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Reviews

  • This is World War II as Tolstoy would have described it - the great and the small

    Washington Post (on 'The Second World War')
  • Rightly deserves its place on the shelves of any serious historian of the Second World War. Powerful and authoritative . . . Beevor weaves a masterful narrative based on the viewpoints of a vast range of people. Marshalling a coherent narrative out of an unwieldy sequence of localised attacks, counterattacks, deceptions, and feints demands the attention of a master military historian. In Antony Beevor, the Ardennes offensive has found one

    Military History Monthly (Book of the Month)
  • What leaves a lasting impression is the huge power the American army as a whole mustered to smash back the Germans. A superpower was being born

    Bookseller, Interview with Antony Beevor
  • Unflinching. As Ardennes 1944 makes clear, Hitler misjudged the strength and resilience of the US army. It was his last gamble and it failed

    Prospect
  • What stands out most . . . is the effects of violent warfare. By the end of the counteroffensive the snowfields were littered with frozen corpses and the wreckage of hundreds of tanks and armoured vehicles

    Literary Review
  • A superb addition to the canon which has taken us from Stalingrad to Normandy in 1944 and the final gruesome battle for Berlin, not forgetting the masterly single-volume history of the entire war. It is written with all of Beevor's customary verve and elegance. His remarkable and trademark ability is to encompass the wide sweep of campaigns yet never forget the piquant details of what happened to the individual . . . He focuses brilliantly on the key moments that turned the battle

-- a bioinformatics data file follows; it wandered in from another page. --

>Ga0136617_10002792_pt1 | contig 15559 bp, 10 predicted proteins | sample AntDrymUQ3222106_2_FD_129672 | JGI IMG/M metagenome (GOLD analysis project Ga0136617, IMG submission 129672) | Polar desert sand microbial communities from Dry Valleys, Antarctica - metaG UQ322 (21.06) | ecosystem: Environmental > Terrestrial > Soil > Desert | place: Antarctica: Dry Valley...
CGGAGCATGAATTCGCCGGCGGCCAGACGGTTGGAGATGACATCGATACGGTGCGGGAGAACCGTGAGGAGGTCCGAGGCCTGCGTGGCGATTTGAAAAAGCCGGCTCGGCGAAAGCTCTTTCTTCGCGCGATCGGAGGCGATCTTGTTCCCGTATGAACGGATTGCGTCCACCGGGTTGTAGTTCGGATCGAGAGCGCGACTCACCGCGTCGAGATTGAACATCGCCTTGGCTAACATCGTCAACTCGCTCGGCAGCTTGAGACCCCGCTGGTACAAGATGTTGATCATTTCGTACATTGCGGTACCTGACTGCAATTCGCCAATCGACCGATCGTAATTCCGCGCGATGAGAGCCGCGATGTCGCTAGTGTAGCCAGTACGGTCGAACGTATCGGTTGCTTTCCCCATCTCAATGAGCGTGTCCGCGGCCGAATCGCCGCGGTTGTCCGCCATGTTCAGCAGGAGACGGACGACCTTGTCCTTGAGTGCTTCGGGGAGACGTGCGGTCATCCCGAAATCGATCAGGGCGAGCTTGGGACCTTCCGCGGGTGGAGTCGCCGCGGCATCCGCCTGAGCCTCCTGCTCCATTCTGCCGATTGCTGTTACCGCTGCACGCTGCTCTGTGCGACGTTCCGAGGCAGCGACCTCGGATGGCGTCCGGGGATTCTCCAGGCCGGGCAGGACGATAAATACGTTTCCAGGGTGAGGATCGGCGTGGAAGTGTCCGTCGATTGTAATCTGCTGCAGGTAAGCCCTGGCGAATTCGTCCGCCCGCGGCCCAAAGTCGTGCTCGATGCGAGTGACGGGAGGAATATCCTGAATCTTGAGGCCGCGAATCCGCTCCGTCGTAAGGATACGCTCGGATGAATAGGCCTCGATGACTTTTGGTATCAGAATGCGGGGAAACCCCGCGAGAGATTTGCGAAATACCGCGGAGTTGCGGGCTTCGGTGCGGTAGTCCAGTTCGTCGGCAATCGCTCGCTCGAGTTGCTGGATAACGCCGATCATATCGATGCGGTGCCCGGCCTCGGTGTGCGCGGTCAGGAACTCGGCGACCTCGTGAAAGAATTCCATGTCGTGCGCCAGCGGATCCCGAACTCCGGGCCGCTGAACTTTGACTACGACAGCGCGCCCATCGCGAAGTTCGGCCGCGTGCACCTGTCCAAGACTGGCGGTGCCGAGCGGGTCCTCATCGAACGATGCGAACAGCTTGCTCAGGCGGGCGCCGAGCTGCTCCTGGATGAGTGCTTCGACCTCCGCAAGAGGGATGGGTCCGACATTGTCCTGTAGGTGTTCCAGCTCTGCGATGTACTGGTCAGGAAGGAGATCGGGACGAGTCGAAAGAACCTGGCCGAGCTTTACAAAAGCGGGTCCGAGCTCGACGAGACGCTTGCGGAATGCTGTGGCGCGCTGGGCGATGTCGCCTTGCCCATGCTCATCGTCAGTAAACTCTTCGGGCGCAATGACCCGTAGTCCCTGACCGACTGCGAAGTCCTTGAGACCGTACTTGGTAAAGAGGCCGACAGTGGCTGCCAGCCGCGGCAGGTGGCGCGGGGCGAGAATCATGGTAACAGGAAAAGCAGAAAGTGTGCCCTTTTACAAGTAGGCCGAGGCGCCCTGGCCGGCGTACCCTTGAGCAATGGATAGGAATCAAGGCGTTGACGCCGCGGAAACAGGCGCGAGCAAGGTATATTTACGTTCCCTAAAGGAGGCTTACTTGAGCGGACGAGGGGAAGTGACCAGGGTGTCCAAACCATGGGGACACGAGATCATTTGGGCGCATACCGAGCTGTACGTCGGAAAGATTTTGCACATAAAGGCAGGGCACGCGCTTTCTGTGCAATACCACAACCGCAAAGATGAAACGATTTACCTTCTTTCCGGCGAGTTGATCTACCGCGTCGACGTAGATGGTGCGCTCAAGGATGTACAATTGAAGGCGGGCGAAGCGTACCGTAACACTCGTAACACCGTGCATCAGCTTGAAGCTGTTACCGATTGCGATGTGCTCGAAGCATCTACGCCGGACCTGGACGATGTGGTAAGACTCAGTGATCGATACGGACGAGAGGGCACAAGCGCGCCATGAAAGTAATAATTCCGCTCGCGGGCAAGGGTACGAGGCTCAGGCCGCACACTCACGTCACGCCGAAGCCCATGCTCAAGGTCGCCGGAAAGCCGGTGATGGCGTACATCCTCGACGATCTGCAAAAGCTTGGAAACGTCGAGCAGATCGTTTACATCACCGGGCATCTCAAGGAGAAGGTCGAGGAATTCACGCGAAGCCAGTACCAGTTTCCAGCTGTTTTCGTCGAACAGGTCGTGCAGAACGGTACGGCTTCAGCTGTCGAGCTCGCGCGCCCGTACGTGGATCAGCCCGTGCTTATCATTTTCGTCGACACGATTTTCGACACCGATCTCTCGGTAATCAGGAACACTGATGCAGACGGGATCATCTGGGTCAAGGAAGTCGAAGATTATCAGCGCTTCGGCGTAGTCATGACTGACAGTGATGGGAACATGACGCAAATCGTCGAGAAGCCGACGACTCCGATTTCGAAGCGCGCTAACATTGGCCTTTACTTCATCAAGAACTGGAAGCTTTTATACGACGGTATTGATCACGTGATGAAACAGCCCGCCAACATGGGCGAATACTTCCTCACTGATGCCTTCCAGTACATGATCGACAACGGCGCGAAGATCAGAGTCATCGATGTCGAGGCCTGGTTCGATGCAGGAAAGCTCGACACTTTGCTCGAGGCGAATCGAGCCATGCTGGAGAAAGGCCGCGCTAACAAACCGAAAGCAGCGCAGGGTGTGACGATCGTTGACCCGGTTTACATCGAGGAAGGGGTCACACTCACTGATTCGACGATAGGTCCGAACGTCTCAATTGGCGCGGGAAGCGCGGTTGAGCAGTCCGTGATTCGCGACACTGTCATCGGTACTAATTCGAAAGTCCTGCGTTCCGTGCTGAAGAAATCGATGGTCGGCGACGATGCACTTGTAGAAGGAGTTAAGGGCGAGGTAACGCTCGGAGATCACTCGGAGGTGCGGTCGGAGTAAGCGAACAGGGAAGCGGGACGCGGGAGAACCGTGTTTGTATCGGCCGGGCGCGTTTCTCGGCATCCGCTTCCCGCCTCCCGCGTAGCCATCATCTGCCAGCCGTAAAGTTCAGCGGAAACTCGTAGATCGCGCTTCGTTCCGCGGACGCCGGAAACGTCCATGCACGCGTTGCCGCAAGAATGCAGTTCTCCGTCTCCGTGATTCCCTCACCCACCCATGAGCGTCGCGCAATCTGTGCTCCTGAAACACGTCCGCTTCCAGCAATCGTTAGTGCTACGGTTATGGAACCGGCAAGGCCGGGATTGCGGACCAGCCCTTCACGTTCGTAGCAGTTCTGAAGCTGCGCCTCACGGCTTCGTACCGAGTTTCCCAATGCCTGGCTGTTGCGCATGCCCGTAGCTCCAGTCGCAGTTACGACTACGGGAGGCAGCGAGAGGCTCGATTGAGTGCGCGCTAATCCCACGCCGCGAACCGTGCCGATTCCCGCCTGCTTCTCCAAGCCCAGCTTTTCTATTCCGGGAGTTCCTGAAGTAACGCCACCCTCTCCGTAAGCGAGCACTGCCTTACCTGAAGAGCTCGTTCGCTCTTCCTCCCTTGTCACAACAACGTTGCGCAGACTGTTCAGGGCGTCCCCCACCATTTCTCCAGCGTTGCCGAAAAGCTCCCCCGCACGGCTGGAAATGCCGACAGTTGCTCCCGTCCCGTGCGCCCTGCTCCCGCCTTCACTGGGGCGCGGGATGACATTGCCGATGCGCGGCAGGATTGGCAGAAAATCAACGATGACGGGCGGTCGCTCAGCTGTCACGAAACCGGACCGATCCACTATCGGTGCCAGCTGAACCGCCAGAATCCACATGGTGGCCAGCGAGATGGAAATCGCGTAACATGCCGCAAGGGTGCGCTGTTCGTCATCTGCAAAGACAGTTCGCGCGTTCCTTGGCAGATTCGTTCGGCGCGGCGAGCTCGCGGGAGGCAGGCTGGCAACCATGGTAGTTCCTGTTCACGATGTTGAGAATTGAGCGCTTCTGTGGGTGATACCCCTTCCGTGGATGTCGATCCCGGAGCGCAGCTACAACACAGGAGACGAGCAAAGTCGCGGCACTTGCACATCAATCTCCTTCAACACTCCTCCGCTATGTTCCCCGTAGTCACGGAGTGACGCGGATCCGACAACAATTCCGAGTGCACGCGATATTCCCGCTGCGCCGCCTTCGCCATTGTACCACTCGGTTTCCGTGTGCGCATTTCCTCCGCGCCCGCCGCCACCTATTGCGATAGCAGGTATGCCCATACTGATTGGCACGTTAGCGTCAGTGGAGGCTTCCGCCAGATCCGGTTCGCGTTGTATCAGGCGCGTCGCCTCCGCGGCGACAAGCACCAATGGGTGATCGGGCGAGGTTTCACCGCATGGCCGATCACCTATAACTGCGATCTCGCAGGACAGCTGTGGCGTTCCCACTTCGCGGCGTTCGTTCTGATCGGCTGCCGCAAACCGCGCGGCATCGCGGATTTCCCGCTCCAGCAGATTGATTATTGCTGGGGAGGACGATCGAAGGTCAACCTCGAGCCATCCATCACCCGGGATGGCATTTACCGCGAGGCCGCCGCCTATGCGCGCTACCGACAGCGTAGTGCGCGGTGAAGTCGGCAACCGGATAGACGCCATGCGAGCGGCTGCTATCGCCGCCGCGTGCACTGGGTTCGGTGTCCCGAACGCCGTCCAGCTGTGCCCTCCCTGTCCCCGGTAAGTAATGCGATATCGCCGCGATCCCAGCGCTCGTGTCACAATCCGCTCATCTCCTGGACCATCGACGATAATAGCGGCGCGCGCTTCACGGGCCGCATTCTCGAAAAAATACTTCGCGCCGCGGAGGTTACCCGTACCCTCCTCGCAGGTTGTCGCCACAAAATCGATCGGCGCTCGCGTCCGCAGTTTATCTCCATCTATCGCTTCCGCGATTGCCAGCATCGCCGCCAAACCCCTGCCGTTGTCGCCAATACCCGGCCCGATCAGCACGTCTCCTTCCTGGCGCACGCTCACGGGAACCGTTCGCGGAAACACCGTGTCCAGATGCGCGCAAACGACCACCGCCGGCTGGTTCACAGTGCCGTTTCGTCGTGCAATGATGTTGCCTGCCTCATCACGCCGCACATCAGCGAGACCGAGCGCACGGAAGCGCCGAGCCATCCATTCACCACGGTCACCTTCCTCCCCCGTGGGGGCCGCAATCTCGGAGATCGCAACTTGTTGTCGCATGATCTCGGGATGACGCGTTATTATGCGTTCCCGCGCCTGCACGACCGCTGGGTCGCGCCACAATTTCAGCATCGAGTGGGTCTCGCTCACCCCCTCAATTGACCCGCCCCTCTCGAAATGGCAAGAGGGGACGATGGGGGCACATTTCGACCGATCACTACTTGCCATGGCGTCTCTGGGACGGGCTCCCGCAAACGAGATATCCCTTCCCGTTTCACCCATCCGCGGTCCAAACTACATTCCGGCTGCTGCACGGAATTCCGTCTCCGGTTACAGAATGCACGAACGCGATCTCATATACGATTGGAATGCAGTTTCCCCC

Evening Standard
  • As impeccably researched, insightfully observed and superbly written as its bestselling predecessors

    Charlotte Heathcote, Sunday Express
  • If there's one thing that sets Beevor apart from other historians - beyond his gifts as a storyteller - it's that he is not afraid to look at the most uncomfortable, even frightening subjects, but does so in a way that doesn't threaten the reader. It's like having Virgil there to lead you through the underworld: he doesn't leave you stranded amid the horror but leads you back again, a wiser person for having undergone the journey

    Keith Lowe, Daily Telegraph
  • An indispensable book. It is a great strength of Beevor's writing that he takes time to explain how small pieces of knowledge - the kind of thing passed on by battle-hardened soldiers themselves - could make the difference between survival and a futile death

    David Aaronovitch, The Times
  • A portrait of war . . . startling in its detail. Beevor has the art of preserving the individual perspective on the battlefield while placing it among the perspectives of platoon, regiment, division, commanders, politicians and civilians. This book clarifies, without simplifying, the human experiences and political stakes of the battle for the Ardennes Forest, bringing realism to the battlefield and coherence to the larger history of the war

    Timothy Snyder, Guardian

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